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Get more from your energy. Visit or call us at 1.866.368.7878. Serving customers of Portland General Electric, Pacific Power, NW Natural, Cascade Natural Gas and Avista.

Enterprise Summer 2017 23





• • • • • • • •

• • • • •

Custom Design & Engineering Fabrication & Welding Laser & Plasma Cutting Bending & Saw CNC Machining Industrial Finish & Coating Electric Wiring Harness Hydraulic Manifolds

Agricultural Equipment Custom Equipment Parts & Supply Counter Greenhouses & Nursery Supplies Traeger Grills, Accessories & Repair/Refurbish • Artwork, Signs, Park Benches, Garbage Cans & more!



Awards & Honors The American Public Transportation Association (APTA) recognized Cherriots with a first place AdWheel Award. The “Pokémon Go Engagement and Ridership Campaign” won in the category of Best Marketing and Communication to Increase Ridership or Sales. The AdWheel Awards recognize the marketing efforts of APTA’s members and creates a structure to share best practices. A manufacturer of heavy-duty equipment in Donald, GK Machine was recognized as a Manufacturing Leadership Award winner for its outstanding achievement in Enterprise Technology category for its new software system, Leadman Suite. The technology enabled GK Machine to design and implement software created to perform a variety of functions within one-unified software system. GK Machine also custom-built an industrial fan-less computer for nearly every employee in the company.


Oregon Smile Care Center

340 Vista Ave SE

CCB #15833 24 Enterprise Summer 2017


503-390-4999 Mid-Willamette Valley Economic Development


Bonique Hollinrake, Melissa Mitchell and Green Acres Landscape were awarded Outstanding Project for Division 32 - Landscaping by the Salem Contractors Exchange for the landscaping installed at Oregon State Police facility in Salem. Green Acres worked with Dalke Construction, the design team, and owners on this project to create a budget friendly landscape that respects the beehive and wetland neighbors of this property. Rain run-off problems created by extensive parking lot areas were solved by creating large bio-swales and infiltration planters throughout the property to protect the surrounding ecosystem. This project was estimated, managed, and installed by a women-led team. Green Acres is proud to support and advocate for women within the industry.

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Enterprise Summer 2017 25



Awards & Honors Continued construction industry. The Silent Auction raised $1,000 that will go to the SCE Scholarship Fund.

The Salem Contractors Exchange in Partnership with Andy Medcalf Construction, What If, and Samaritan had the opportunity to honor this year’s Commercial Construction Craftsmen. Award winners included Green Acres Landscape; K&E Excavating; AllSafe; Northside Electric; Oregon Cascade Plumbing and Heating; Thomas Kay Interiors; Caslin Inc.; Southtown Glass; Salem Heating and Sheet Metal; Northwest Millwork; Dalke Construction; Advantage Precast; White Oak Construction; Andy Medcalf Construction; and Rich Duncan Construction. The Lifetime Achievement Honor was awarded to Jeff Gladow of Salem Heating and Sheet Metal for his commitment to the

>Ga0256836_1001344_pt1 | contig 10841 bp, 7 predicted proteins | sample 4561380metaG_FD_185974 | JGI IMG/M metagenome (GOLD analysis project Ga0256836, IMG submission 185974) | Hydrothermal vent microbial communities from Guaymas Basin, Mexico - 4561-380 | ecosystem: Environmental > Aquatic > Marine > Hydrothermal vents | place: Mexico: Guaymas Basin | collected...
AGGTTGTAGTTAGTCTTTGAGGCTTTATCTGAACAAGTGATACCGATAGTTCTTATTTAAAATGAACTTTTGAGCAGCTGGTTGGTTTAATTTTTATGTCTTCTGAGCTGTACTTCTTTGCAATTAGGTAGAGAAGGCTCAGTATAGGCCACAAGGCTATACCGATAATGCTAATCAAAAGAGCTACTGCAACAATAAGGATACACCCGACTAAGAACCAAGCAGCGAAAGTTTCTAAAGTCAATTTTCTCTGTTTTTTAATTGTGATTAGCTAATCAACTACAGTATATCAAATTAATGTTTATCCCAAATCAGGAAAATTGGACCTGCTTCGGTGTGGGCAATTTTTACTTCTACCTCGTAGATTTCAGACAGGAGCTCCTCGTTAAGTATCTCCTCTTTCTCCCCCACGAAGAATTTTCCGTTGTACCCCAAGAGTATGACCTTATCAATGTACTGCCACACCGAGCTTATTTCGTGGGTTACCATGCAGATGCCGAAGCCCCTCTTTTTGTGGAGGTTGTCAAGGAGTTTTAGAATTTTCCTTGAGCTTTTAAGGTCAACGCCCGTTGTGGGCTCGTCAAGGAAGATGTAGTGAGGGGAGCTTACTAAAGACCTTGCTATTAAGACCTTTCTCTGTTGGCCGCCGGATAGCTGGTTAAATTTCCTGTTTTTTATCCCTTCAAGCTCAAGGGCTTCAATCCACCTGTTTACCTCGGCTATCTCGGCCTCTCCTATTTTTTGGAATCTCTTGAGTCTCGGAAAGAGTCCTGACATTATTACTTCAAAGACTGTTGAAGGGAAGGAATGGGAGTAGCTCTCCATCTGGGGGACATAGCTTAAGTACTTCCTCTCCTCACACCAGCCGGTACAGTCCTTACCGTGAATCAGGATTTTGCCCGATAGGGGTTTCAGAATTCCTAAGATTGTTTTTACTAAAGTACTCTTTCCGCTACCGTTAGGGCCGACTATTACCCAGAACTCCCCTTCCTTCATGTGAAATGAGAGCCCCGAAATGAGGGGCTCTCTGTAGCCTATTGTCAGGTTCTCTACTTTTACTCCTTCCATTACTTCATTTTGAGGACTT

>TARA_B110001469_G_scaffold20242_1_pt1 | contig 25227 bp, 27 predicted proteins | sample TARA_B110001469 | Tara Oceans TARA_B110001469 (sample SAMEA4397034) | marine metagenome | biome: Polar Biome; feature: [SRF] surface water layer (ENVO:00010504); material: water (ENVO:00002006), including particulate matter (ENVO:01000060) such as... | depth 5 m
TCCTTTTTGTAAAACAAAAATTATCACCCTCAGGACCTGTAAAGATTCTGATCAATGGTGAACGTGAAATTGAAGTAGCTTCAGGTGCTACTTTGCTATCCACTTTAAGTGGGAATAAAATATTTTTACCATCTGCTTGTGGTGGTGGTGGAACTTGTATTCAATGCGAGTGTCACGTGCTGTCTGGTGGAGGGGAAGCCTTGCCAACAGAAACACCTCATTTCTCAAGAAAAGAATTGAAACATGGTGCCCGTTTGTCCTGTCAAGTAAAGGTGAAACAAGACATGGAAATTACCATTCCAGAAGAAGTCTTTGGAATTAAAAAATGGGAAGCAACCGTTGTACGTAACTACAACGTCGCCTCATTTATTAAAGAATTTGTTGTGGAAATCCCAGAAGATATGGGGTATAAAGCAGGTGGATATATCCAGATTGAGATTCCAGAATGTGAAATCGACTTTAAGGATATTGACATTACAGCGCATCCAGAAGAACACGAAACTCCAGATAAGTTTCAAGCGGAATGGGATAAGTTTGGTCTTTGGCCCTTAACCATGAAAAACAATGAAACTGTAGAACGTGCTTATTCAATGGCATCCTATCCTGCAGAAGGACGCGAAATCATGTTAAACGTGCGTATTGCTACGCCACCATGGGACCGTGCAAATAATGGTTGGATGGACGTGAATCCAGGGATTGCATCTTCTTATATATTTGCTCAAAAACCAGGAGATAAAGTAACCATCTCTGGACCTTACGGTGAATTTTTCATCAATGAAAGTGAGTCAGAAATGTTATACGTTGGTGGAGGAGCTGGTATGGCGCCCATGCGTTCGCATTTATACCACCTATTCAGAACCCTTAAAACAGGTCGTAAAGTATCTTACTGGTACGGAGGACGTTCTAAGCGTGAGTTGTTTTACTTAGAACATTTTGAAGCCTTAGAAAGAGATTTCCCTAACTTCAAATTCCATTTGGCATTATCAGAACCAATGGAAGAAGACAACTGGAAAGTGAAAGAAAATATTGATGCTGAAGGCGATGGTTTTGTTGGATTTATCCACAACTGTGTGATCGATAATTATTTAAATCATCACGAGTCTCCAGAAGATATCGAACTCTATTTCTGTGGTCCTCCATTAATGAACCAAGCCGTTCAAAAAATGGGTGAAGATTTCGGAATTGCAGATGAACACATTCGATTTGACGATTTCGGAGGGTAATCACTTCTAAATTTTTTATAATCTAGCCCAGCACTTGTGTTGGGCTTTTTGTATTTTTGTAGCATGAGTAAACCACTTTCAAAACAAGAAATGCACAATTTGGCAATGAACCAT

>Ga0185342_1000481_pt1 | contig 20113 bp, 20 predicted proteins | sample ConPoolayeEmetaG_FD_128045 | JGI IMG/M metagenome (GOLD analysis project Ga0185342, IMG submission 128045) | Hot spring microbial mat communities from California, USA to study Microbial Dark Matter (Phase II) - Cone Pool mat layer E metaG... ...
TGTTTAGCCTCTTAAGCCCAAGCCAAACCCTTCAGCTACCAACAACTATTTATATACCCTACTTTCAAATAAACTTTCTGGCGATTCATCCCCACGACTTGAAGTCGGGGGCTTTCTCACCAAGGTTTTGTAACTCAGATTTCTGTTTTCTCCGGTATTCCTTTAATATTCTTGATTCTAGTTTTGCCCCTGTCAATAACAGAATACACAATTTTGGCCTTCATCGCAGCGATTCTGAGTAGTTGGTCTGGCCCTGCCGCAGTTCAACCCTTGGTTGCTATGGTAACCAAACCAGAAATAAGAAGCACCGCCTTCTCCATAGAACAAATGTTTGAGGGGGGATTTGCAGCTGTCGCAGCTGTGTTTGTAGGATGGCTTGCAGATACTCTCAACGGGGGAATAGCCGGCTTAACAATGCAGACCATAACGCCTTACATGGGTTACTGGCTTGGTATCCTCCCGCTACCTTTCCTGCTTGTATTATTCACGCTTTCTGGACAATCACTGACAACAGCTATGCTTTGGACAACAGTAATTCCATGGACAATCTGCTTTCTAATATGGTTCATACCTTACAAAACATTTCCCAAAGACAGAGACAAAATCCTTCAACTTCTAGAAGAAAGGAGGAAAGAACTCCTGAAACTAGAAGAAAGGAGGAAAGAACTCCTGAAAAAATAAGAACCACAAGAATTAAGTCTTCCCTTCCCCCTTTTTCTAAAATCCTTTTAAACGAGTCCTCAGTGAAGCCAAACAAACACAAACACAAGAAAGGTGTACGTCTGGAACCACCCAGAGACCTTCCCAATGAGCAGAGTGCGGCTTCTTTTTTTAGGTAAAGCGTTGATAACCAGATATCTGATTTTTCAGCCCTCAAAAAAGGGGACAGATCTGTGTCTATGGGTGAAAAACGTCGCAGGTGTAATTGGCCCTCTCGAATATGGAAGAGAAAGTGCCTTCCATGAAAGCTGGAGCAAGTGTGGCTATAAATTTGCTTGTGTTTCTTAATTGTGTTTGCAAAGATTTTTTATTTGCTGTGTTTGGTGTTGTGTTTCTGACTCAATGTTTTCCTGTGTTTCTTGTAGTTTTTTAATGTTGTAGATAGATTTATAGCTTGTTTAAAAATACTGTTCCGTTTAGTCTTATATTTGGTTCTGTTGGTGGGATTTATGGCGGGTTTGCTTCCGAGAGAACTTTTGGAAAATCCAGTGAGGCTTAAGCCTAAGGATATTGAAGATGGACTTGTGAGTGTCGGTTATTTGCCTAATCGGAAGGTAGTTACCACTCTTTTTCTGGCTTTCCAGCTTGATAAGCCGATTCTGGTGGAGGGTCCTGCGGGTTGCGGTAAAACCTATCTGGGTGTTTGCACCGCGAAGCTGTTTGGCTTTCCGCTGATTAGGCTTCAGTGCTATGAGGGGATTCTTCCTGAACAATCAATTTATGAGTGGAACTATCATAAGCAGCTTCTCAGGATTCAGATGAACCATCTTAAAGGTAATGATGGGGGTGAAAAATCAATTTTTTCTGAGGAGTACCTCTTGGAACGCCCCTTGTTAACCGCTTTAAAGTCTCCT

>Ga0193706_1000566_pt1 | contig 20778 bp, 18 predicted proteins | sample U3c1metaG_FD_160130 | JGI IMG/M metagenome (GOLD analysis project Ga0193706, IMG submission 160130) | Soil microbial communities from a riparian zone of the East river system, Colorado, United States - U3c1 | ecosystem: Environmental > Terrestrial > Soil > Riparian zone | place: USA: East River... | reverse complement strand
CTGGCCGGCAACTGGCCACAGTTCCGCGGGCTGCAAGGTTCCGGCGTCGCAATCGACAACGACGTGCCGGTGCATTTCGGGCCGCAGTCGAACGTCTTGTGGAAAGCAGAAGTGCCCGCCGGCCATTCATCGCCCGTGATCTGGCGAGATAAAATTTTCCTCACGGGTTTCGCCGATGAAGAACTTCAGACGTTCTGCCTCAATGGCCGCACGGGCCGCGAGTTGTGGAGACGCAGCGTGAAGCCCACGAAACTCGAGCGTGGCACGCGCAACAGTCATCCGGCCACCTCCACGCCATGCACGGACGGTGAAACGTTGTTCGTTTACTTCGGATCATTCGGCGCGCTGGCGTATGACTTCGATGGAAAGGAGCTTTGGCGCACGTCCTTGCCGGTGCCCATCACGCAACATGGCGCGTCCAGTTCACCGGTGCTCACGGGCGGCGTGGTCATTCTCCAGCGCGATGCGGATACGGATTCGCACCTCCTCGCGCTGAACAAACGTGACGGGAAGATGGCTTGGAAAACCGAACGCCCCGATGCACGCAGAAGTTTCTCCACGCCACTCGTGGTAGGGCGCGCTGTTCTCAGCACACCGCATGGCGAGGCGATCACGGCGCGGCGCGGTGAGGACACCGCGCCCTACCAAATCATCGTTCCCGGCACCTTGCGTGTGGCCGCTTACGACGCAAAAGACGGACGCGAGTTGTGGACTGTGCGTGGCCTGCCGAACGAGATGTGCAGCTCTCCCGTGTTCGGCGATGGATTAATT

Joni McClintock was presented REALTOR® of the Year at the Salem Association of REALTORS® at its annual awards on March 23. Other award recipients were: Cindy Peck of AmeriTitle - President’s Award; Nate Levin of Nathan Levin Co. - Allen Jones Memorial Award; Sue Wack of Umpqua Bank Home Lending – Affiliate of the Year; and Jennifer Martin of Mid-Valley Commercial Real Estate – Bill Frey Memorial, Commercial Transaction of the Year.

Shawn Campbell is the new president and CEO and Paul D. Scott is the new vice president of operations at NORPAC Foods Inc., the Pacific Northwest’s largest fruit and vegetable processor and a leading national provider of frozen and canned vegetables and fruit products. Campbell succeeds Shawn Campbell George Smith, who recently announced his retirement after more than

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580 Glatt Circle Woodburn, OR 97071 503-871-5305

105 NE 4th St McMinnville, OR 97128 503-472-6101

115 College St, Ste 2 Newberg, OR 97132 503-542-1400

227 NW 3rd St Corvallis, OR 97301 541-757-1466

52 E Airport Rd Lebanon, OR 97355 541-258-2813

220 SW 6th Ave Albany, OR 97321 541-926-2111

Customer Service -


from business communication to welding (or whatever training your business needs)

Begins at Chemeketa Center for Business & Industry • 503.399.5181

Center for Business & Industry Chemeketa Community College

EO/AA/ADA institution

Overhead Door Company of Salem Commercial • Loading Dock Equipment • Rolling/Sectional Doors • Fire Doors • Truck Doors and More! • 24 Hour Service Guaranteed

Residential • Furnish, Install, and repair all makes and models • Broken springs

Our customers have come to expect excellence

4723 Portland Road NE Salem, Oregon 97305 (503) 393-1236

CCB #12078

Enterprise Summer 2017 27


People Continued 10 years as CEO and nearly four decades with the company. Scott replaces Bill Burich. Campbell joined NORPAC in 2016 as chief operating officer, as part of a long term, strategic succession plan. Now as president and CEO, he brings an extensive track record of food industry leadership and executive management to NORPAC. Previously, he spent more than 10 years at Darigold, most recently as senior vice president of consumer products. Campbell’s career Paul Scott background includes significant food brokerage and business development experience in the United States and Canada. Scott has worked at Hershey North America and ConAgra Foods, both in plant management and continuous